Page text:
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How to save money attending a family event like the circus

Families who live near a large city have frequent opportunities to attend kid-friendly events. One or more touring shows exist now for Blue Man Group, Disney on Ice, Sesame Street Live, the Harlem Globetrotters and the Ringling Brothers and Barnum & Bailey Circus.

Disney on Ice shows feature ice skaters dressed as beloved Disney characters performing to songs from Disney movies. Tickets generally start around $20, but discounts can bring the price even lower, particularly for weekdays.
Disney on Ice shows feature ice skaters dressed as beloved Disney characters performing to songs from Disney movies. Tickets generally start around $20, but discounts can bring the price even lower, particularly for weekdays.
Photo by Barry Brecheisen/Getty Images
It's possible to save significant money on tickets and other expenses when taking your kids to a family entertainment event.
Photo by Brian Ach

The circus ranks high in entertainment value for the family. You and your kids can marvel at elephants who behave as consummate professional showmen, scary looking but talented tigers, men and women performing amazing acrobatic routines, a person being shot out of a cannon and much more. Plus, you can snag tickets for around $20 each at some venues.

For whatever event you choose, you can easily spend significantly more on extras than you do on the tickets. Even families with significant wiggle room in their entertainment budgets may find the costs associated with a special entertainment event daunting. Here are a few ways to keep costs down when planning a trip to a family show.

  • Look for ticket contests or discounts. Many newspapers and radio stations offer drawings to win free tickets and also codes for buying coupons at a discounted price. You can also check on the venue's Web site for advertised specials, often for specific show times or certain days of the week.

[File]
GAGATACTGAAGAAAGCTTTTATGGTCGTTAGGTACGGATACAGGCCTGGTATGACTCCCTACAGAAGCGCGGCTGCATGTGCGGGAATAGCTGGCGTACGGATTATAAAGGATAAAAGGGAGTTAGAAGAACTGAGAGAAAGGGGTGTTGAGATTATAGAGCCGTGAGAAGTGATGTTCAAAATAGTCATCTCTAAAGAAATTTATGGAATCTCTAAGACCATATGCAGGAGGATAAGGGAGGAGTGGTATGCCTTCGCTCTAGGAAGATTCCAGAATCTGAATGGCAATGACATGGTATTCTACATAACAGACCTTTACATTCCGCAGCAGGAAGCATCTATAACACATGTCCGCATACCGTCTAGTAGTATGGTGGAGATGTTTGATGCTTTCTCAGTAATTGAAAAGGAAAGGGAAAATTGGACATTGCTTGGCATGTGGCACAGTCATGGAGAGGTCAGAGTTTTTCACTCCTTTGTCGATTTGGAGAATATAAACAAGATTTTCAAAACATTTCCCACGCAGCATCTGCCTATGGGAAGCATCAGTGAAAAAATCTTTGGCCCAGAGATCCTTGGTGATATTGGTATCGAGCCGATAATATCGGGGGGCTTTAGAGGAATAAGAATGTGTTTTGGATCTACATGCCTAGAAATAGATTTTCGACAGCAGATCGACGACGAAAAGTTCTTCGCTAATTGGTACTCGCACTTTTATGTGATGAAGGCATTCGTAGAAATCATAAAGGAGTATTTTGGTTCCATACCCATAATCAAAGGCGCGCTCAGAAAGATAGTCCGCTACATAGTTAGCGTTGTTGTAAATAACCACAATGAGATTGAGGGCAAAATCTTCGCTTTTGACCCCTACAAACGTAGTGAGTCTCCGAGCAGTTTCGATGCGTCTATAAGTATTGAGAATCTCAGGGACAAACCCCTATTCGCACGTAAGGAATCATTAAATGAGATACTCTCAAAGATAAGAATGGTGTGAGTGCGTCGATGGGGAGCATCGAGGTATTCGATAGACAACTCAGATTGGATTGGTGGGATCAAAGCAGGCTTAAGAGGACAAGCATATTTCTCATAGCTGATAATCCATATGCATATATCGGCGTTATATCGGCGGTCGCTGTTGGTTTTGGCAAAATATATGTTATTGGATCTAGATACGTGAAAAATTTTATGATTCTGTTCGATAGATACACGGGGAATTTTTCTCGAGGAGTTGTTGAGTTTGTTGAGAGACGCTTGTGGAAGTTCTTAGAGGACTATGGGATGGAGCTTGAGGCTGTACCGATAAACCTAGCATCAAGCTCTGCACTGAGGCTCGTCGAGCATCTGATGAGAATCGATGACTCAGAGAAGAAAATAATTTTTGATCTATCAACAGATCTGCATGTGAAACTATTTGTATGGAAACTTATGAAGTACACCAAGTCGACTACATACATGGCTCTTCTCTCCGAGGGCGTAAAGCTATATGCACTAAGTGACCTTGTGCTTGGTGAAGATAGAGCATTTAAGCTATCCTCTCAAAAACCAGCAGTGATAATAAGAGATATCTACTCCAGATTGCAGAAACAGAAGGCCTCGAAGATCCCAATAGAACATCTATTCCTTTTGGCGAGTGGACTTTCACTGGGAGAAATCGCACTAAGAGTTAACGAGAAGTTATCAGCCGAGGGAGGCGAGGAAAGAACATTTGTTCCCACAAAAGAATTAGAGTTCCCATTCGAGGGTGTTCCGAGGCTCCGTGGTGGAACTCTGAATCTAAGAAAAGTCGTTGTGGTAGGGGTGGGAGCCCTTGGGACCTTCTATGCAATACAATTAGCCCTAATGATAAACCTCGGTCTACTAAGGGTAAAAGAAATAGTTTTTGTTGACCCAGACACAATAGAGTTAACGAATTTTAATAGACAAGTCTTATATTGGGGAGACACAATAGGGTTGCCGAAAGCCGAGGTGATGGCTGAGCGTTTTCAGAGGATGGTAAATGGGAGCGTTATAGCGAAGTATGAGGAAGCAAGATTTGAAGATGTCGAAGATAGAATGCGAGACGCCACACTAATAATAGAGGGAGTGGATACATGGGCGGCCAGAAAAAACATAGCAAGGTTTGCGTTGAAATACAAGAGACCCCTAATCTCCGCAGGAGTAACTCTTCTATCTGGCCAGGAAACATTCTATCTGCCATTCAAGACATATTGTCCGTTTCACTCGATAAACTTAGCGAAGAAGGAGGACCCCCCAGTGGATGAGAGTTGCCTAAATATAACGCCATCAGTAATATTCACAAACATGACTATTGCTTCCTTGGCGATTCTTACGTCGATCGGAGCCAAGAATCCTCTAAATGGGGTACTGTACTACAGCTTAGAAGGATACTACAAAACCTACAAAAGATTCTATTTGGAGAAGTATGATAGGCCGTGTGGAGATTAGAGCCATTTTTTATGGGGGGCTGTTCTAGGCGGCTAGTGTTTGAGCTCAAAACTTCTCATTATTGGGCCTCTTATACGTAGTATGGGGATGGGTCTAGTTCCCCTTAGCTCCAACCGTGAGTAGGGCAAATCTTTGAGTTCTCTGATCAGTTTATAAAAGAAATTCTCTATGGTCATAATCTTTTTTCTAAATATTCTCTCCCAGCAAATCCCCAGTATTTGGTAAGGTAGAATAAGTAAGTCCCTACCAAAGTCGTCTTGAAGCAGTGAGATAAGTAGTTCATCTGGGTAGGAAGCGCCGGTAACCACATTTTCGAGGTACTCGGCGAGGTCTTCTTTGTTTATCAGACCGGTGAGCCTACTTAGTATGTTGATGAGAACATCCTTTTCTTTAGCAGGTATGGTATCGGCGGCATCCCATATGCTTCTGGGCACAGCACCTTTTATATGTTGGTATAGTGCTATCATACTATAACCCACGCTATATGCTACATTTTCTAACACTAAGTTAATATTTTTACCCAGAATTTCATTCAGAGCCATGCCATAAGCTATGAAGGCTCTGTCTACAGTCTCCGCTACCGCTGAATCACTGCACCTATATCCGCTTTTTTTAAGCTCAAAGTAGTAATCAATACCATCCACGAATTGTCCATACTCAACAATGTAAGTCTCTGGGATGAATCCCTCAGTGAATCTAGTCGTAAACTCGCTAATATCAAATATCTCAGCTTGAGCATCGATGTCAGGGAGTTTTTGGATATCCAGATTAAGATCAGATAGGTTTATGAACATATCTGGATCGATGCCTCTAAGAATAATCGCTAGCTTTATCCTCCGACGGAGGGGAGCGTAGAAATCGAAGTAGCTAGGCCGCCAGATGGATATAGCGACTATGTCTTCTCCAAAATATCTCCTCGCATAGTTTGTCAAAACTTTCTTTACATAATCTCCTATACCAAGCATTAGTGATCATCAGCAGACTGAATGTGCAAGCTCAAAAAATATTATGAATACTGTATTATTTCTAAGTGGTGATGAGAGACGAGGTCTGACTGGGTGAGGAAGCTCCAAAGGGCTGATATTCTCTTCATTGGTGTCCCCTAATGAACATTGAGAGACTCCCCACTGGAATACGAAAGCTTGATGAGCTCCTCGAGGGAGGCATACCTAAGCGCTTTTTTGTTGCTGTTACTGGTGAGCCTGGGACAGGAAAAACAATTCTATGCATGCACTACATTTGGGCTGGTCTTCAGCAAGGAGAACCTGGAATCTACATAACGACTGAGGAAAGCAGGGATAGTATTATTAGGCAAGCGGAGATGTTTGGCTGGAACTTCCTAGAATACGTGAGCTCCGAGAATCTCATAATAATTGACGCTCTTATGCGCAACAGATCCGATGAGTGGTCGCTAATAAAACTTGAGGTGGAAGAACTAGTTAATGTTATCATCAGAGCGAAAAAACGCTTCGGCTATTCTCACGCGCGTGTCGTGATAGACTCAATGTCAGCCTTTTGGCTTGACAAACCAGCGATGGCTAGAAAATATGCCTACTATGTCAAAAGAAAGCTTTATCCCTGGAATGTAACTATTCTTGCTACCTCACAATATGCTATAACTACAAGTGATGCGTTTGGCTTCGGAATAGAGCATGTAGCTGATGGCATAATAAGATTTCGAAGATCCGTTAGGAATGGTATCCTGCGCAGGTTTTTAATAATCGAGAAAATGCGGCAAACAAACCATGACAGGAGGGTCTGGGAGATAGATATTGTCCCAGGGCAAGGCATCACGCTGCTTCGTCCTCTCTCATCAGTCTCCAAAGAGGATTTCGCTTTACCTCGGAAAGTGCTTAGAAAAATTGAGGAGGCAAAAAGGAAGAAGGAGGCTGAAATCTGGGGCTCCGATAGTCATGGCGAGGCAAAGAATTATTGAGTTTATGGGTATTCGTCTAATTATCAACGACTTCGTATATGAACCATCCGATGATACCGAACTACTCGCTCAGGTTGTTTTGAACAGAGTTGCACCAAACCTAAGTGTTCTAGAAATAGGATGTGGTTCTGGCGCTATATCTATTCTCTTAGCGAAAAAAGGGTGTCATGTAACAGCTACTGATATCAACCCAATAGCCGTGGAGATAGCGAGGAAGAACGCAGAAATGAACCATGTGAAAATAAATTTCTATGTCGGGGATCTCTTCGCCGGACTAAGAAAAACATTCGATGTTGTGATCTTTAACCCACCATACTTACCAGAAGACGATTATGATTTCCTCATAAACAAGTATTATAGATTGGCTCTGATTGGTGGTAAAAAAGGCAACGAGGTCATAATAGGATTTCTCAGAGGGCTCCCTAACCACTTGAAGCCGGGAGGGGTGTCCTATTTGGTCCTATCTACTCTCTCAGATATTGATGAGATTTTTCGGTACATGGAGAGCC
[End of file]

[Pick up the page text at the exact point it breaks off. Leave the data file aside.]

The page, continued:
• If you live or work near the event's venue, consider trekking to the box office to buy your tickets. You might save quite a bit more in nuisance ("convenience") fees than you'll spend on gas money getting there if you buy tickets directly from the venue rather than by Internet or phone. Check with the arena for the best time to stop by, when there isn't another event going on.
  • See if you can car pool or use mass transit. With parking priced at $15 or more at many arenas, you may want to double up with another family if one of you has a vehicle large enough to handle the crowd. Ask around at work, school or day care to find other families who plan to attend the event.
  • Forget about smuggling food into the venue. You probably won't get in with a large pocketbook, backpack or tote, plus security people search all purses and bags at the door. They're not just looking for weapons. They'll make you discard any outside food or beverages they find.
  • Know what you're up against. To inflate prices on the snacks kids want most, concessions have bundled food with souvenirs. Snow cones at a recent circus performance cost $11 and came in a take-home cup, and cotton candy cost $14 and included a circus hat. For food that doesn't come with something else, you'll pay prices at or slightly above movie theater levels - around $4.50 for a drink, $7.50 for a large popcorn and $3.50 for a bottle of water. These prices can vary by venue and show, but they're a good baseline for planning purposes.
  • Pick a mid-afternoon show rather than one that spans a lunch or dinner hour, and feed everyone before leaving for the event, since you'll be gone for awhile. You may want to arrive early for a circus performance to view the up-close pre-show down on the floor. You should plan to arrive at least an hour ahead of show time anyway to allow for parking and waiting in line to get into the place. If you live far away or you know that the venue is notoriously hard to get into and out of, you'll want to allow even more time, and the show may last two or more hours plus intermission.
  • Set a per-person budget before leaving your house. If you know your kids will try to buy more than they'll eat, plan to sponge off their popcorn bucket rather than buying for yourself, since you probably don't want to spend over $10 for popcorn and a drink only to end up trashing half of it later. You know your own kids, including how much they'll beg to eat and how much they can actually scarf down without making themselves sick. If you set a dollar amount ahead of time, it gives them motivation to select only what they truly want and will enjoy eating.
  • Get a large drink and a bottled water and refill them during intermission at the water fountains. Before the show starts, scope out where the restrooms and drinking fountains are located, since you'll need to make a beeline for them immediately when intermission starts and again when the show concludes.

If these tips helped you or you have further suggestions, please feel free to leave a comment below.